*Previously published elsewhere; see note at end of article. This information is based on my understanding and research done at the time of original publication. Please feel free to leave your thoughts in the comments.
The Georgian tradition is a branch of the Neo-Pagan, nature-based religion of Wicca. Its roots go back to the 1970s and include influences from older Wiccan traditions. One of the stated goals from the Georgian Wicca website is to bring about understanding between different branches of Wicca and witchcraft.
The Founder of Georgian Wicca
This sect of the Craft takes its name from George Patterson, a World War II veteran who founded the tradition with Zanoni Silverknife and Tanith in 1970. The group became a legally recognized church in the state of California in 1971.
Influence from British Traditional Wicca
British Traditional Wicca is the term for those Wiccan traditions that can trace their lineage back to the New Forest area of England. While Georgian Wicca cannot claim this lineage, it is heavily influenced by BTW in that it is an oath-bound initiatory path.
Some of the sources drawn from to develop the Georgian tradition were Gardnerian and Alexandrian Wicca, the New England Covens of Traditionalist Witches as well as Patterson's own studies.
Beliefs and Practices
As mentioned, Georgian Wicca is oath-bound which is only one of the things that makes it a more traditional sect of the religion. Other traditional aspects include a three-degree initiation system, the male/female polarity in training, and the rituals are passed only between coven members of the appropriate degree.
Their are also a set magical and personal ethics coveners follow as guidelines for right relationship with their fellow Georgians and those outside of the coven. Members are encouraged to challenge themselves and grow personally.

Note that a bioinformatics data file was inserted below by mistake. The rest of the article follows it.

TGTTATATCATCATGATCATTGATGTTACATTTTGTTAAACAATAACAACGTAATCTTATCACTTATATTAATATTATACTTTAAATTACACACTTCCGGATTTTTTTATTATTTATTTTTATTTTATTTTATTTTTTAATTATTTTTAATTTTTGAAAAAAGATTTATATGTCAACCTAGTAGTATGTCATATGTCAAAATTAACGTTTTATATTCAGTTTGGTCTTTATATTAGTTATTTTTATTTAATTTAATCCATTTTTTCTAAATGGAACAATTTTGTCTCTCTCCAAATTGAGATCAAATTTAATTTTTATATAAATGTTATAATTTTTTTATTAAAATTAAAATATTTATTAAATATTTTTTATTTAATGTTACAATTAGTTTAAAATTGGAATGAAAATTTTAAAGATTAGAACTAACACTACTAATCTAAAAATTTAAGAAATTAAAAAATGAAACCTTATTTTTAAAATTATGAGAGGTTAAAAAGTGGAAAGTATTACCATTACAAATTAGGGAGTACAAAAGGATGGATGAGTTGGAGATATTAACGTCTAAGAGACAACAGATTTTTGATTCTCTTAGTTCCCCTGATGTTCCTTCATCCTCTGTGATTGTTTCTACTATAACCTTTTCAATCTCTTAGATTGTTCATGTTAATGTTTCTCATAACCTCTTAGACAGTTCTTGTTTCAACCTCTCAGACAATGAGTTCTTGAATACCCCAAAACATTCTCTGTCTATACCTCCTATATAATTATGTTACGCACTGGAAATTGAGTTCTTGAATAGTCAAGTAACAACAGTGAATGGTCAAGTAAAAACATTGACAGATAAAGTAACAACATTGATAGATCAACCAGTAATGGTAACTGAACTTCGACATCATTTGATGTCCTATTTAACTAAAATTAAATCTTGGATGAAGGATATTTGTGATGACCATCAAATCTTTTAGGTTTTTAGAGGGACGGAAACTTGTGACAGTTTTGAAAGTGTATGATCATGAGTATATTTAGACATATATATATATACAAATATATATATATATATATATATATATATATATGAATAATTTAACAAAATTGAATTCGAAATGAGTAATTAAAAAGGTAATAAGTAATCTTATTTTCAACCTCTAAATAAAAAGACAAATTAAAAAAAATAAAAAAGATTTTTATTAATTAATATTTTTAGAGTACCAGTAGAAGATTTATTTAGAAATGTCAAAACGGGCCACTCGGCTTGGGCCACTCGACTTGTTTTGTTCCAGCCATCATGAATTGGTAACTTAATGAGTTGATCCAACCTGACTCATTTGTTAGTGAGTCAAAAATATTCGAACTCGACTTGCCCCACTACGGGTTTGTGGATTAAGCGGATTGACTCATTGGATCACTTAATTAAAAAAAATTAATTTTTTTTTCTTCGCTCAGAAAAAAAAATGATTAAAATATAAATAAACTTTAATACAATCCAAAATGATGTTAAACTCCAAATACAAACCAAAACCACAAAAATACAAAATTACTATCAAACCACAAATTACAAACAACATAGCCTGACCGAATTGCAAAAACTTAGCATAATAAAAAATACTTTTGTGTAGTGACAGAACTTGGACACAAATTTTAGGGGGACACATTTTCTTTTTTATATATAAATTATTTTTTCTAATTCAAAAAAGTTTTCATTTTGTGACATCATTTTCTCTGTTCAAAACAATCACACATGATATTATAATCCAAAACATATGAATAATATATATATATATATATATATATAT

One of Georgian Wicca's biggest claims to fame is having the prolific Craft author Dorothy Morrison as one of its high priestesses. She is known for her practical, down-to-earth books on the Craft which have introduced Wicca to people around the world. While she does not publish Georgian material as that is against the oath-bound concept of the tradition, she has presented workable material for solitary students as well as those wanting to form groups.
I'm happy to say there is a new published Georgian author. I very briefly studied with Puck Shadowdrake, the HP of Circle of the Samhain Moon in Michigan. He's a great teacher and his book, Magickal Manners: Guide to Magickal Etiquette is sure to be a valuable resource to coven leaders and seekers.
Georgian Wicca - A Tradition of Unity
In the changing landscape of eclectic Wicca where covens come and go, the Georgian tradition has outlasted many into the 21st century. There are Georgian covens across the United States and the world with membership and interest still growing.
With its history of producing notable members as well as attracting those from many walks of life, Georgian Wicca is likely to maintain its status as a solid spiritual choice for those interested in a nature-based path that encourages personal growth as well as building bridges between traditions.
- Georgian Wicca Tradition. March 2009 (date originally accessed).
[Note: This is one of my original articles that was first published on either BellaOnline or Suite 101. Unfortunately, much of my work has been copied and posted elsewhere. All of the content on this site is my original work unless otherwise noted.]